Once those files exist, we can build the conda package by running:

conda build elasticsearch/

 

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We then have a conda package for the PyPI library elasticsearch for our platform, for example in OSX-64: ~/anaconda/conda-bld/osx-64/elasticsearch-1.5.0-py27_0.tar.bz2.

We can either share the file and install it locally:

conda install elasticsearch --use-local

 

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or upload the file to binstar, a repository for conda packages, as described on the section “Sharing packages”.

We can also easily create packages for all other platforms by running:

conda convert -p all ~/anaconda/conda-bld/osx-64/elasticsearch-1.5.0-py27_0.tar.bz2 -o outputdir/

 

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For more information on building conda packages, visit the conda build reference guide and tutorials. There are also many examples available in the conda-recipes repository.

Building a conda R package

We can also use conda skeleton to build conda R packages that are already available onCRAN. In our topik project example we can create a conda R package for the ldavis CRANpackage with:

conda skeleton cran ldavis

 

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This generates again the three files. Note that even though the R package is called ldavis, the conda package is called r-ldavis to avoid name conflicts with packages from multiple languages and similar names.

We then run:

conda build r-ldavis/

 

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and get the package: ~/anaconda/conda-bld/osx-64/r-ldavis-0.2-0.tar.bz2.

Sharing packages

Once we have those conda packages, we will need to make them available to users. Some package management systems, like PyPI or CRAN, have globally unique project namespace to share libraries. Anaconda.org offers a user-centric platform to share binary files. Instead of a single global repository namespace, users have their own namespace to upload their packages and share them, allowing private repositories and channel management to isolate development and production environments.

To upload the previous two conda packages to my Anaconda.org account, I can run:

binstar upload ~/anaconda/conda-bld/osx-64/elasticsearch-1.5.0-py27_0.tar.bz2

 

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binstar upload ~/anaconda/conda-bld/osx-64/r-ldavis-0.2-r2.10_0.tar.bz2

 

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Now those packages are available in my Anaconda.org channel https://anaconda.org/chdoig and everyone can easily download them by running:

conda install -c chdoig elasticsearch r-ldavis

 

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Learn more about Anaconda here.

Managing environments

In a data science project it is crucial to manage library dependencies and versions to ensure reproducibility and conda env allows us to easily do so. Here’s an example taken from topik:

name: topik
channels:
  - r
  - chdoig
dependencies:
  - blaze
  - bokeh
  - scipy
  - numpy
  - pandas
  - r
  - r-ldavis
  - r-matrix
  - r-data.table
  - bokeh
  - pip
  - pip:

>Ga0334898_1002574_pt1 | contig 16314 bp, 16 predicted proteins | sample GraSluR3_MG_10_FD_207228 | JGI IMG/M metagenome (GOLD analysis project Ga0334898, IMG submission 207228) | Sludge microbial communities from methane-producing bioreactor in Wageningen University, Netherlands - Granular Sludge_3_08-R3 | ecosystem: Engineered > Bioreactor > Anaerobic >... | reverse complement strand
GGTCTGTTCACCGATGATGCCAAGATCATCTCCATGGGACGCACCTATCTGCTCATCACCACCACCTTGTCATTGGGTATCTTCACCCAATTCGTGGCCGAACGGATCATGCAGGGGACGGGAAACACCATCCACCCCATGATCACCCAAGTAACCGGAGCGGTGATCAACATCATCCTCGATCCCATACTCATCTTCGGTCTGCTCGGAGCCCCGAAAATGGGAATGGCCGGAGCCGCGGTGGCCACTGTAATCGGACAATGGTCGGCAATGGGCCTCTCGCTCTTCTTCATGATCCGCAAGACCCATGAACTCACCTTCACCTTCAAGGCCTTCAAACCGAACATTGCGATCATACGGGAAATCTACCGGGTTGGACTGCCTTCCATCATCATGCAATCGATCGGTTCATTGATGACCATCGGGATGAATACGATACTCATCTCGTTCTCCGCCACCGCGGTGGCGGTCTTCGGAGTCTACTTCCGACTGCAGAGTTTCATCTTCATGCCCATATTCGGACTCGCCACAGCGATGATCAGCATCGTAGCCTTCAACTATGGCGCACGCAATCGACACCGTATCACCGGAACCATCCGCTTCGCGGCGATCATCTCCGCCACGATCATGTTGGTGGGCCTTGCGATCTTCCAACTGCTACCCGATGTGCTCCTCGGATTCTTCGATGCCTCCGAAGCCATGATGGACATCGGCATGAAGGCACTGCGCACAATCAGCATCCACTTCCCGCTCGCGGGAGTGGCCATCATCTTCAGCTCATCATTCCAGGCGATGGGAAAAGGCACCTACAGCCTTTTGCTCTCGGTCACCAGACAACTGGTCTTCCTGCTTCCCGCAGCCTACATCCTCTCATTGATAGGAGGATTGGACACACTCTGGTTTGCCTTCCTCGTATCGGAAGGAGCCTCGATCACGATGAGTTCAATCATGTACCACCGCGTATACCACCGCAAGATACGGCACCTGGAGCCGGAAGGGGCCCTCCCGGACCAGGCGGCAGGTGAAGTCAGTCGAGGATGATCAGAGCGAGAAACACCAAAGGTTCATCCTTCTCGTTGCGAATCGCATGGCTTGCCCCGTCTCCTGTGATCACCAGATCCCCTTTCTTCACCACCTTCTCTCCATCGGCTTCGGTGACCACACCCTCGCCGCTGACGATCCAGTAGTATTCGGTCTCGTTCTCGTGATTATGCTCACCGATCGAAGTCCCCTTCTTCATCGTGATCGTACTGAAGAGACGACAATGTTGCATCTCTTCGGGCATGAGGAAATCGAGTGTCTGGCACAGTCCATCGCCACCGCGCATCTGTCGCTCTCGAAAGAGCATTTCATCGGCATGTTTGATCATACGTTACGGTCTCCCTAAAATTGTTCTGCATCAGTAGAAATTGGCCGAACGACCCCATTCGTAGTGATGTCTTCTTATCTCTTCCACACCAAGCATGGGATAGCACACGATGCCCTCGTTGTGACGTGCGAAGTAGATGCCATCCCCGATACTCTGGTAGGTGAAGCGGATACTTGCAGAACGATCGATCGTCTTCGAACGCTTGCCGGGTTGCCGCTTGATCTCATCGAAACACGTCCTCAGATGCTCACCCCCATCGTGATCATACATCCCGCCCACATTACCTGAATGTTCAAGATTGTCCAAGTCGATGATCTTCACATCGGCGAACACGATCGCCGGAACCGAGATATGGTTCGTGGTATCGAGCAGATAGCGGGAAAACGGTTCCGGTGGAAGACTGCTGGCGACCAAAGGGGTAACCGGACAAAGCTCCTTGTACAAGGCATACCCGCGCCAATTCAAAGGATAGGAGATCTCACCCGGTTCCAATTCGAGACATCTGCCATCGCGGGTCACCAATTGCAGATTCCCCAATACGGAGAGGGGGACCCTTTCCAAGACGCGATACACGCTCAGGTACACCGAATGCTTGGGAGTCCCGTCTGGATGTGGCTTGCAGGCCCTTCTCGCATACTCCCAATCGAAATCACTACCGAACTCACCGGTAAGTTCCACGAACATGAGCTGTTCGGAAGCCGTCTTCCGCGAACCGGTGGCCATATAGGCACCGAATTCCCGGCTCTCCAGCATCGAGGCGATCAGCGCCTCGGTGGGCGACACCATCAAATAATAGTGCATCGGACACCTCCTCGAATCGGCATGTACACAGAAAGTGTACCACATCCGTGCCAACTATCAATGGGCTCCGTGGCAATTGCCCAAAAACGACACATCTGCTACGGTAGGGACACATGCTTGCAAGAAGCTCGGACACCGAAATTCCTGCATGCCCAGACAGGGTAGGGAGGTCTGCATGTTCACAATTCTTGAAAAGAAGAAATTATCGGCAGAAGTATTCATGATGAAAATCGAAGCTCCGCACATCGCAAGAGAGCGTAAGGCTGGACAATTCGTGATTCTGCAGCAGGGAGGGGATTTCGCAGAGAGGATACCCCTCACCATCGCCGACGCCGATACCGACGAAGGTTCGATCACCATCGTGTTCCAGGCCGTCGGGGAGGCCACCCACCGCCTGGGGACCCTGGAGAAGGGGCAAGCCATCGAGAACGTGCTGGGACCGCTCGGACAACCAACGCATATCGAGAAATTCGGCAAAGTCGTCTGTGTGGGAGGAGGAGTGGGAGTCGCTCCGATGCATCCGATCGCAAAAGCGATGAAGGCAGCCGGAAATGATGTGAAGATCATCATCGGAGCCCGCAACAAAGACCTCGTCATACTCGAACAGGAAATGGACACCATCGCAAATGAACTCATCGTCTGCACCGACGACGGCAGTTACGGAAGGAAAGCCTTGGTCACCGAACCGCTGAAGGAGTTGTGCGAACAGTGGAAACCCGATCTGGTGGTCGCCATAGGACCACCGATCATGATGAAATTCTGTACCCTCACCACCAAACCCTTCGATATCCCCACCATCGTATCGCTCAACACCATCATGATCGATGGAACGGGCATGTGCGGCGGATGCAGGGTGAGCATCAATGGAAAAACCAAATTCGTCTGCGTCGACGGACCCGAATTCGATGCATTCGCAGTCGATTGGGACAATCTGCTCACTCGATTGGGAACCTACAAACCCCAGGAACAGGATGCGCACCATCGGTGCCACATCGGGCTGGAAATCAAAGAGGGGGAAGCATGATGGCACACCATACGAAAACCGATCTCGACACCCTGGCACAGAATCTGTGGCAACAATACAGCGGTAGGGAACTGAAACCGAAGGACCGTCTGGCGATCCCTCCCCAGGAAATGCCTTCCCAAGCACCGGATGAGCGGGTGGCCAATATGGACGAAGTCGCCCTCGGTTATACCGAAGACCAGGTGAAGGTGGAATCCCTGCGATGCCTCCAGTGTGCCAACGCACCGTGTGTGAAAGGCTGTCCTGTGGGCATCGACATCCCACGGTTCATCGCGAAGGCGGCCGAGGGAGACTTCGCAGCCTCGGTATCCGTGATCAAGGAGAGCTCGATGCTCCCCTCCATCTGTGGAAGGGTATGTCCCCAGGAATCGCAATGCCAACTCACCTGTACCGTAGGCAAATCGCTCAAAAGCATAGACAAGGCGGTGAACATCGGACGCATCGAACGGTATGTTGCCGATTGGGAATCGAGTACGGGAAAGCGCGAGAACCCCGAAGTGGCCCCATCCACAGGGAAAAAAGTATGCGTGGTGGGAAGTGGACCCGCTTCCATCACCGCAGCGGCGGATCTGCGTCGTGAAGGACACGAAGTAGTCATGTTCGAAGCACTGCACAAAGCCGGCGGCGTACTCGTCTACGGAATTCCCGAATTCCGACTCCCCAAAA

- pattern
    - gensim
    - textblob
    - ijson
    - click
    - solrpy
    - elasticsearch

 

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To create an enviroment from an environment.yml file, run the following in the folder where that file exists:

conda env create

 

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This fetches all of the listed dependencies and any of their dependencies (even those not explicitly included). Conda handles all of this additional dependency resolution for us.

With a fully created conda environment, we can now activate it. This will make everything available and ready to use by our code. We can do that by running:

source activate topik

 

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Note: Windows users, remember to change the last command for activate topik.

If we want to save a complete listing (or frozen snapshot) of all packages in the current conda environment, we can run:

conda env export > freeze.yml

 

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To reproduce that exact environment on another machine, copy the file over there and run:

conda env create -f freeze.yml

 

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Conclusion

To summarize, data scientists can use the presented workflow to share their environments and make sure that users and developers get all the required dependencies with the right versions. Data scientists just need to add the environment.yml file to their project and share the following instructions with users:

git clone https://github.com/ContinuumIO/topik.git
cd topik
conda env create
source activate topik

 

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Note: Windows users, remember to change the last command for activate topik.

Learn More

To learn more about conda for data science, check out my PyData talk on “Reproducible Multi-language Data Science with Conda” and slides.

See a video explanation below on conda vs Anaconda:


About the Author

Christine Doig

Sr. Data Scientist, Product Manager

Christine is a Senior Data Scientist at Anaconda. She has over five years’ experience in analytics, operations research and machine learning in a variety of industries, including energy, manufacturing and banking. At Anaconda, she worked …